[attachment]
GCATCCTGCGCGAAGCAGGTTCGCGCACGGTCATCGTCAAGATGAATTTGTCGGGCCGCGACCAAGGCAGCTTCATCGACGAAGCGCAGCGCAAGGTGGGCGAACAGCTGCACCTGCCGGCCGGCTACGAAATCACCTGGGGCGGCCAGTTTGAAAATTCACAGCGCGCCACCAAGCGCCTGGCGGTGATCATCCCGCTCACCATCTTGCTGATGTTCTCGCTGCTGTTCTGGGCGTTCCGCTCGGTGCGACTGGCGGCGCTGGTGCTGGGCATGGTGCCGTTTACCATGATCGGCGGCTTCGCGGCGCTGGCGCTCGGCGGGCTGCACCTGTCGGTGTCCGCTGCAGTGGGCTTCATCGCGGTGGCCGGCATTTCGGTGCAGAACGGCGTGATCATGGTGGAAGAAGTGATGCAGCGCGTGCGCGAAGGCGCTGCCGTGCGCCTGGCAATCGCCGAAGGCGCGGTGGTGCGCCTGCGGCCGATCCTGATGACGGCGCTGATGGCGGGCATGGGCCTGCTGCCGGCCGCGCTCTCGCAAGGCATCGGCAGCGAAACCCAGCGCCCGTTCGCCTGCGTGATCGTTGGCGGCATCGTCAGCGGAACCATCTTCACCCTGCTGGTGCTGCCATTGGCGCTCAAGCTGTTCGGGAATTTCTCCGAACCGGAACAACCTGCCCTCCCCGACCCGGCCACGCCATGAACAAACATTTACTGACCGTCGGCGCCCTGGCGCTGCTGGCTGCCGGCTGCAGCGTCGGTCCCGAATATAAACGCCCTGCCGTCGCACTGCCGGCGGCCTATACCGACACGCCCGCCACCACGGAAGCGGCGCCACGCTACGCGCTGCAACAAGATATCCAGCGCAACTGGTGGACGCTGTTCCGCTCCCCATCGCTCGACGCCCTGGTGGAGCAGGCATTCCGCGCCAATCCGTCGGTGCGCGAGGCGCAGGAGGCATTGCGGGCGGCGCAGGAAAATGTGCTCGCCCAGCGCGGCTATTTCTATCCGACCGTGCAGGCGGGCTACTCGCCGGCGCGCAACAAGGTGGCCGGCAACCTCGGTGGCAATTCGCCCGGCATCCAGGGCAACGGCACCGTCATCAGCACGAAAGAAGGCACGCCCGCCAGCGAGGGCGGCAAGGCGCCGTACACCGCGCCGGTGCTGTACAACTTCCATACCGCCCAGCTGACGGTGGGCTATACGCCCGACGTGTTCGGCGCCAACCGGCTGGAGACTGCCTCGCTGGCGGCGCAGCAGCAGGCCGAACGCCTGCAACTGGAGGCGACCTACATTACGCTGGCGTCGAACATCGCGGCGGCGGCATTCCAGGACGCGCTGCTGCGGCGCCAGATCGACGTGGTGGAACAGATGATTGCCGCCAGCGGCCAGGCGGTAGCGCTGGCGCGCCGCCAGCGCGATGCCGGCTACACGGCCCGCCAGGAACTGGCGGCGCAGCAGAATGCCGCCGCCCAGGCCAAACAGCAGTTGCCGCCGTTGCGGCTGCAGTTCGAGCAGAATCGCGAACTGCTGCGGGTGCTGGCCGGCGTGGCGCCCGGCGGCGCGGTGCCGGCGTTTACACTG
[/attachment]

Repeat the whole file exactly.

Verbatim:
GCATCCTGCGCGAAGCAGGTTCGCGCACGGTCATCGTCAAGATGAATTTGTCGGGCCGCGACCAAGGCAGCTTCATCGACGAAGCGCAGCGCAAGGTGGGCGAACAGCTGCACCTGCCGGCCGGCTACGAAATCACCTGGGGCGGCCAGTTTGAAAATTCACAGCGCGCCACCAAGCGCCTGGCGGTGATCATCCCGCTCACCATCTTGCTGATGTTCTCGCTGCTGTTCTGGGCGTTCCGCTCGGTGCGACTGGCGGCGCTGGTGCTGGGCATGGTGCCGTTTACCATGATCGGCGGCTTCGCGGCGCTGGCGCTCGGCGGGCTGCACCTGTCGGTGTCCGCTGCAGTGGGCTTCATCGCGGTGGCCGGCATTTCGGTGCAGAACGGCGTGATCATGGTGGAAGAAGTGATGCAGCGCGTGCGCGAAGGCGCTGCCGTGCGCCTGGCAATCGCCGAAGGCGCGGTGGTGCGCCTGCGGCCGATCCTGATGACGGCGCTGATGGCGGGCATGGGCCTGCTGCCGGCCGCGCTCTCGCAAGGCATCGGCAGCGAAACCCAGCGCCCGTTCGCCTGCGTGATCGTTGGCGGCATCGTCAGCGGAACCATCTTCACCCTGCTGGTGCTGCCATTGGCGCTCAAGCTGTTCGGGAATTTCTCCGAACCGGAACAACCTGCCCTCCCCGACCCGGCCACGCCATGAACAAACATTTACTGACCGTCGGCGCCCTGGCGCTGCTGGCTGCCGGCTGCAGCGTCGGTCCCGAATATAAACGCCCTGCCGTCGCACTGCCGGCGGCCTATACCGACACGCCCGCCACCACGGAAGCGGCGCCACGCTACGCGCTGCAACAAGATATCCAGCGCAACTGGTGGACGCTGTTCCGCTCCCCATCGCTCGACGCCCTGGTGGAGCAGGCATTCCGCGCCAATCCGTCGGTGCGCGAGGCGCAGGAGGCATTGCGGGCGGCGCAGGAAAATGTGCTCGCCCAGCGCGGCTATTTCTATCCGACCGTGCAGGCGGGCTACTCGCCGGCGCGCAACAAGGTGGCCGGCAACCTCGGTGGCAATTCGCCCGGCATCCAGGGCAACGGCACCGTCATCAGCACGAAAGAAGGCACGCCCGCCAGCGAGGGCGGCAAGGCGCCGTACACCGCGCCGGTGCTGTACAACTTCCATACCGCCCAGCTGACGGTGGGCTATACGCCCGACGTGTTCGGCGCCAACCGGCTGGAGACTGCCTCGCTGGCGGCGCAGCAGCAGGCCGAACGCCTGCAACTGGAGGCGACCTACATTACGCTGGCGTCGAACATCGCGGCGGCGGCATTCCAGGACGCGCTGCTGCGGCGCCAGATCGACGTGGTGGAACAGATGATTGCCGCCAGCGGCCAGGCGGTAGCGCTGGCGCGCCGCCAGCGCGATGCCGGCTACACGGCCCGCCAGGAACTGGCGGCGCAGCAGAATGCCGCCGCCCAGGCCAAACAGCAGTTGCCGCCGTTGCGGCTGCAGTTCGAGCAGAATCGCGAACTGCTGCGGGTGCTGGCCGGCGTGGCGCCCGGCGGCGCGGTGCCGGCGTTTACACTG